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Archaeologists return to Grosvenor Park next week

Each year in May, Cheshire West and Chester Council in partnership with the University of Chester run an archaeological training excavation for second year archaeology students.

Covid-19 prevented the summer plans but following the introduction of new safety measures the excavations will once again return to Grosvenor Park for two weeks between 21 September and 2 October. 

Visitors are welcome to view the activities, with social distancing being maintained and can ask questions at an information point. There will also be information panels around the site.

Grosvenor Park was chosen because it sits next to two significant historical monuments, the Roman amphitheatre and the medieval Church of St John the Baptist. Both have had an influence on the development of the Park and more importantly on the intriguing archaeology that lies beneath.

So far, the students have discovered:  a Roman road leading across the Park to the amphitheatre, a large building destroyed during the English Civil War and two very wide ditches running north-south across the Park. The building seems to have been associated with St. John’s, probably part of the medieval hospital and chapel of St. Anne which was acquired by Sir Hugh Cholmondeley in the late 16th century and developed as part of his grand home in the city.

This year the students hope to discover:

  • Evidence for the earliest building activity after Sir Hugh Cholmondeley bought the land in the 16th century.
  • Evidence for what was happening in this corner of St John's church precinct in the later medieval period.
  • More information about the date and line of the medieval ditch.
  • Evidence for what was here before the building of St John's church precinct and before the Norman Conquest.
  • Evidence for Roman roadside buildings.
  • Evidence of prehistoric buildings and pits or pre-Roman farming.

Councillor Louise Gittins, Leader of Cheshire West and Chester Council said: “The annual excavation was one more in the list of events and activities that looked like being lost this year. It’s great news that the work can continue, being able to offer this type of hands on experience at an archaeology rich site is part of what makes Chester so special.  

The Council has been working closely with the University to ensure students can return to Chester in a safe manner and the plans in place for this activity show how seriously the pandemic has been taken and the measures that are in place to keep students, lecturers and residents safe.”

Said Dr Amy Gray Jones, Senior Lecturer in Archaeology at the University of Chester: “We’re really pleased that we can now offer our students a training excavation after our plans in May were necessarily cancelled. Last year the students uncovered rare evidence of late Saxon activity in Chester - a possibly boundary ditch that may pre-date the foundation of Chester’s Saxon burh (fortification) in 907 AD - so they are naturally excited to contribute to our understanding of Chester’s history with their work this month”.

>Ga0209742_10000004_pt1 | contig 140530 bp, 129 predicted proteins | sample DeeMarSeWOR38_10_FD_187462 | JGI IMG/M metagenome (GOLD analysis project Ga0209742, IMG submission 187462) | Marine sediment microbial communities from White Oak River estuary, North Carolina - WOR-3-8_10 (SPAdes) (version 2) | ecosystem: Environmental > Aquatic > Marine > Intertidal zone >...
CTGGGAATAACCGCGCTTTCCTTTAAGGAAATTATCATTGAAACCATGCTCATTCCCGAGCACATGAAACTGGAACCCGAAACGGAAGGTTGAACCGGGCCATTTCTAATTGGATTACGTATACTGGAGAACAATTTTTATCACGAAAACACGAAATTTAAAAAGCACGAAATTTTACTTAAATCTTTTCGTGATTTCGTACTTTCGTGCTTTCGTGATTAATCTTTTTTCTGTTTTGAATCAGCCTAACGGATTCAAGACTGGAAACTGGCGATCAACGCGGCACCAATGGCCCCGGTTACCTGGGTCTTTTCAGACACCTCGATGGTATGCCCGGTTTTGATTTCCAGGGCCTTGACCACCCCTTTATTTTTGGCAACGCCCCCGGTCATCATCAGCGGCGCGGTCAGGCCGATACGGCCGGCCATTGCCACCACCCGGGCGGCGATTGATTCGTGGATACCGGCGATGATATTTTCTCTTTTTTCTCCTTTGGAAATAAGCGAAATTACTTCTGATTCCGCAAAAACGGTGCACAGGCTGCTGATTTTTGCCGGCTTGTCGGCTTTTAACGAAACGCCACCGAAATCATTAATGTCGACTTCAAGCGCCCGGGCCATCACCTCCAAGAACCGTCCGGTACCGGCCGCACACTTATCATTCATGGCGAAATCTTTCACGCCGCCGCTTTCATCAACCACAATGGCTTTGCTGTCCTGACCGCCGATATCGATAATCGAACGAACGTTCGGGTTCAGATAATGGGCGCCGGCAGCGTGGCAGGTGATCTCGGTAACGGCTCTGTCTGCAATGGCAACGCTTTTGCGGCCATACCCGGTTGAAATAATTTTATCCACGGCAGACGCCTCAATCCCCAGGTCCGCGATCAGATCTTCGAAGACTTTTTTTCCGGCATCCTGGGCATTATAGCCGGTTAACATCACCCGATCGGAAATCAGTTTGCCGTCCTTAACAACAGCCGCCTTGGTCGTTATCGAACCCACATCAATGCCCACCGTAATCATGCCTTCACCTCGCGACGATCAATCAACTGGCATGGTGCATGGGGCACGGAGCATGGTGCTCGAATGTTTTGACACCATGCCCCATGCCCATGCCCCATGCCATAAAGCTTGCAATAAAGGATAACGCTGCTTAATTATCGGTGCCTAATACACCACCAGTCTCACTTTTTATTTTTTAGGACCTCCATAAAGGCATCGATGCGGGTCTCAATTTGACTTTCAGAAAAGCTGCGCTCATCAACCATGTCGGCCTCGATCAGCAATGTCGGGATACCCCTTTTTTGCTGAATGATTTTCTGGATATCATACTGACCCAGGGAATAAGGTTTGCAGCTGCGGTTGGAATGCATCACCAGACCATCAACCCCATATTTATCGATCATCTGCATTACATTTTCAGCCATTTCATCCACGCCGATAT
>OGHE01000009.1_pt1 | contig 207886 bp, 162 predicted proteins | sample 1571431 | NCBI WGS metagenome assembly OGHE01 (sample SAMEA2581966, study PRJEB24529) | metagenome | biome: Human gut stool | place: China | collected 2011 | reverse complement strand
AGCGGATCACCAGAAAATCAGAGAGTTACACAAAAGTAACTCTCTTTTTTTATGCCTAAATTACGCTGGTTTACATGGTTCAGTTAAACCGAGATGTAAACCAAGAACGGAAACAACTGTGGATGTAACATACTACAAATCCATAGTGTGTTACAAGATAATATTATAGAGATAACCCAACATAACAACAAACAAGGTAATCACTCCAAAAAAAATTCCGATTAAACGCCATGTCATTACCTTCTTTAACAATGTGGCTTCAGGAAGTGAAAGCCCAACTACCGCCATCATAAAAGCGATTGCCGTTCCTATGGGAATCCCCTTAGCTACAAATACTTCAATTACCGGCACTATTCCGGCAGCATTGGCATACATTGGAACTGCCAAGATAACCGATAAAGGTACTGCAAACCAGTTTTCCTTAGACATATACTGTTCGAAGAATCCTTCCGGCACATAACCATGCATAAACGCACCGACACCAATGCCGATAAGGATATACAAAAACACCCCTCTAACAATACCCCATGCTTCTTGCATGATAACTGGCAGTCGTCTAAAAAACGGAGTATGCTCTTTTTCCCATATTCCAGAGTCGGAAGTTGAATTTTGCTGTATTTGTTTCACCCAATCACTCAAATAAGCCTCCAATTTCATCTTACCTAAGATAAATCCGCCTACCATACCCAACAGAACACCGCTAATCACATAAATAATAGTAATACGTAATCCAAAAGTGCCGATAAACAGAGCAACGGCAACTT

Updates will be provided throughout the excavation from the History & Archaeology Department’s social media channels (@HistArchChester on Instagram and Twitter and @ArchaeologyChester on Facebook).

There are plans to produce regular video updates for the social media channels and potentially some live video updates.

Further information and updates will be available on the students’ Dig Blog during the excavation at:  http://univchester-parkdig.blogspot.co.uk/

Additional Covid-19 measures:

During the excavation, there will be a maximum of 18 students and three members of staff on site. The students will be working in bubbles of six and two metre distancing observed between bubbles.

Staff will be wearing masks and visors and students will be wearing gloves.  The site is enclosed, and members of the public will be separated from students and staff by at least two metres.

Public engagement in previous years has been face to face conversation through the Heras fencing. This year an additional line will be put inside the fencing so that students maintain distancing and not go beyond the line to the fence.

An Information panel and A-frames will be cleaned at the beginning and end of each day; anyone moving them will wash/cleanse their hands afterwards. The ground around the information panel and A-frames will be marked to ensure social distancing.

The A-frames will include frequently asked questions to reduce the need for the public to talk to staff and students. The A-frames will also be spread around the excavation area to reduce queuing and encourage social distancing.

There will be fixed information points where students will talk to members of the public whilst maintaining two metres inside the Heras perimeter fencing.

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